Old songs popped up too, like the almost desperate rendition of One too many mornings, with Richard singing the first verse. It echoes the distress of This wheel’s on fire, which the slow tempo is distinct from the frenetic one of the version from Music From Big Pink.

According to Rick, the sessions in the basement lasted until the end of 1967. “For ten months, from March to December 1967, we all met down in the basement and played for two or three hours a day, six days a week. That was it, man. We wrote a lot of songs in that basement. It was incredible!”

Levon Helm joined them in the last months. He had left The Hawks in the middle of Bob’s tour and was working on an oil rig in the Gulf of Mexico when he received a call from his old friends, who wanted him back with the band. During those months when Levon was absent, Richard and Robbie alternated behind the drums. Richard was the most talented, and even after Levon’s return, he would be known as the second drummer of The Band.

We can hear him on drums on many songs from The Basement Tapes, including Goin’ to Acapulco, a gem written by Bob, and Ain’t no more cane, a prison work song that sounds like it was recorded along the Brazos River rather than in a basement in the Catskills.

Unconscious that they were inventing the Americana Sound, they devoted themselves to the music they loved, the music they wanted to play. It offered them a sanctuary from the troubles that were going on in the United States.

In the basement, the Vietnam War was forgotten, as were their obligations and personal struggles. They drove cars from the 1940s, wore vintage hats, and played traditional songs in a pink house. It wasn’t the hippie dream, but it was their dream. A dream different from the one of the flower children, yet no less significant. Those afternoons in Big Pink marked a path in their lives, a welcomed intermission that pushed their creativity to new heights.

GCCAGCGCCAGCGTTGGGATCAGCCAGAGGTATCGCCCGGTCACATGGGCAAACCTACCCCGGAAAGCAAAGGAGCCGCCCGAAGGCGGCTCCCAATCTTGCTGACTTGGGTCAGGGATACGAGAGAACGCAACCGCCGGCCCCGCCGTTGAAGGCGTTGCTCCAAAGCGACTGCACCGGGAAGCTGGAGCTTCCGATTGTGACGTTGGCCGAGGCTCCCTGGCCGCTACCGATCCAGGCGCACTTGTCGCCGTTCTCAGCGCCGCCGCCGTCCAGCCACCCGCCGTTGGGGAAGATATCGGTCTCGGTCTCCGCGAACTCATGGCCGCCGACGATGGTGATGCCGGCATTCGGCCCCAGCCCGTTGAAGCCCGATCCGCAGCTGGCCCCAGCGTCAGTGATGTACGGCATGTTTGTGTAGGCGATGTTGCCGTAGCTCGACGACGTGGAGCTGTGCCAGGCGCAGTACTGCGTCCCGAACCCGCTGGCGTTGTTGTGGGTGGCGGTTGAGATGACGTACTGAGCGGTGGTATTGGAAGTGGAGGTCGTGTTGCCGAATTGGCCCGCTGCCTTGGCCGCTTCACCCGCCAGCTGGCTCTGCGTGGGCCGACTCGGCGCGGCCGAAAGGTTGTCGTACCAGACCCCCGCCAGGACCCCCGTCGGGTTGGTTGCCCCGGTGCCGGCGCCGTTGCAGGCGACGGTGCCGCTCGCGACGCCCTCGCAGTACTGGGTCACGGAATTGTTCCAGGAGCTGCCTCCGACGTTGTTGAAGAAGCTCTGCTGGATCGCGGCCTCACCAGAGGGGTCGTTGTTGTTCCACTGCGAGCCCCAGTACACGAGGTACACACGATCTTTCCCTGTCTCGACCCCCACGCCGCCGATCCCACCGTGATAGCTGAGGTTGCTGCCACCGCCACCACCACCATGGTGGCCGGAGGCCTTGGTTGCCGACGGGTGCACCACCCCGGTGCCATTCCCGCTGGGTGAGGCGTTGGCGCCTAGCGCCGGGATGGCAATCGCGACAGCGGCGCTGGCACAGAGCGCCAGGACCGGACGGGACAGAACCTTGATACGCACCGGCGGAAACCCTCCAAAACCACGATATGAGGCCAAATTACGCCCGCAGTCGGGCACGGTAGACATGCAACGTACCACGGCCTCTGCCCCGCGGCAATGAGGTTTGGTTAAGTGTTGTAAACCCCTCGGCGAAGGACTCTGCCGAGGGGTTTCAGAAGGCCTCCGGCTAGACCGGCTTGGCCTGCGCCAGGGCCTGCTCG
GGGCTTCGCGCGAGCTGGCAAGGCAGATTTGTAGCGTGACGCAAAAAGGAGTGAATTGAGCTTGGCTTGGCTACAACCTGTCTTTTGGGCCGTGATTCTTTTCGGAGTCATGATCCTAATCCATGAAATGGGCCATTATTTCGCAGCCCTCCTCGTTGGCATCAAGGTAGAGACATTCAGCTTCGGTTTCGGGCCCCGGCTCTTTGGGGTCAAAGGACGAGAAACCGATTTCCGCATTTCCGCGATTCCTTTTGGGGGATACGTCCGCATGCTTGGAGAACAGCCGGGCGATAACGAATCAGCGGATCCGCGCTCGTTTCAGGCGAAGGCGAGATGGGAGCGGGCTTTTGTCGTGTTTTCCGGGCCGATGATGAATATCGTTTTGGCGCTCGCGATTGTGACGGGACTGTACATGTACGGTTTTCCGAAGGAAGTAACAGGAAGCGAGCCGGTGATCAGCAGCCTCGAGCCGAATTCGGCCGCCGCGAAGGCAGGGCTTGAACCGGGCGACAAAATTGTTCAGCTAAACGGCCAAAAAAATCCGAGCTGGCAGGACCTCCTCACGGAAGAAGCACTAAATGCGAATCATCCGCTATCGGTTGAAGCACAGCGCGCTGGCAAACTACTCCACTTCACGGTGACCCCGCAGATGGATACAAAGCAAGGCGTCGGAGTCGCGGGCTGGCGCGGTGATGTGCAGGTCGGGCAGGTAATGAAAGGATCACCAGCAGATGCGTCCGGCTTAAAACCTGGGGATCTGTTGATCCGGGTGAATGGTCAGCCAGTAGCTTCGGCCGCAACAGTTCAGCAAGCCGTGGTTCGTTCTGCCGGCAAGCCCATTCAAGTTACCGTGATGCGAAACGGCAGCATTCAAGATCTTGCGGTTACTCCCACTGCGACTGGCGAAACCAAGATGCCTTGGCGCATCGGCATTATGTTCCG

As Bob Dylan told Rolling Stone Magazine in 1969, “You know… that’s really the way to do a recording — in a peaceful, relaxed setting — in somebody’s basement. With the windows open… and a dog lying on the floor.”

We feel a whole range of emotions with The Basement Tapes, which is perhaps the reason these songs still have an impact today. The life Bob, Richard, Rick, Garth and Robbie led in Woodstock during those months appears like a pastoral scene. We are drawn to that image of comfort and — relative — quietness, of living surrounded by trees and mountains. The Catskills triggered the inspiration of Bob Dylan and The Band, and the town’s spirit slipped into their compositions.

What happened in Big Pink during those magical months was a once-in-a-lifetime experience. It shaped Bob Dylan and the members of The Band. The influence of Woodstock is present on the first albums by The Band and on the next Dylan’s albums — Nashville Skyline and John Wesley Harding among them. It was a total contrast with 1966, where they were almost punk.

A year later, they had changed. The world around them had changed, as well. The trepidation of a world tour gave way to a peaceful lifestyle set in an artistic town. Robbie described that atmosphere in his memoir, Testimony. “There was a real family feeling between Bob and The Hawks up in the Catskills. He was a very special friend and co-conspirator. We were already survivors from our year of living dangerously on one of the craziest tours in history.”

Listening to the sessions in Big Pink is a rift in time that brings us back to 1967. We don’t feel the riots, and the war, and the bad acid trips. Indeed, these five men were protected in Big Pink, and with the recordings made by Garth Hudson, we shared that oasis with them. Did they feel they missed something living in the Catskills rather than in San Francisco? Probably not. They knew they were finding their own voice. Although they weren’t conscious that their music would still live decades later, the shelter they created at Big Pink should have seemed like a benediction. It was exactly what they needed at that moment in their lives. And it’s exactly what we still need now.

Barney Hoskyns — Across The Great Divide

Barney Hoskyns — Small Talk Town

Levon Helm with Stephen Davis — This Wheel’s on Fire: Levon Helm and the Story of The Band

Robbie Robertson — Testimony

Sid Griffin — Million Dollar Bash

--

--

Get the Medium app

A button that says 'Download on the App Store', and if clicked it will lead you to the iOS App store
A button that says 'Get it on, Google Play', and if clicked it will lead you to the Google Play store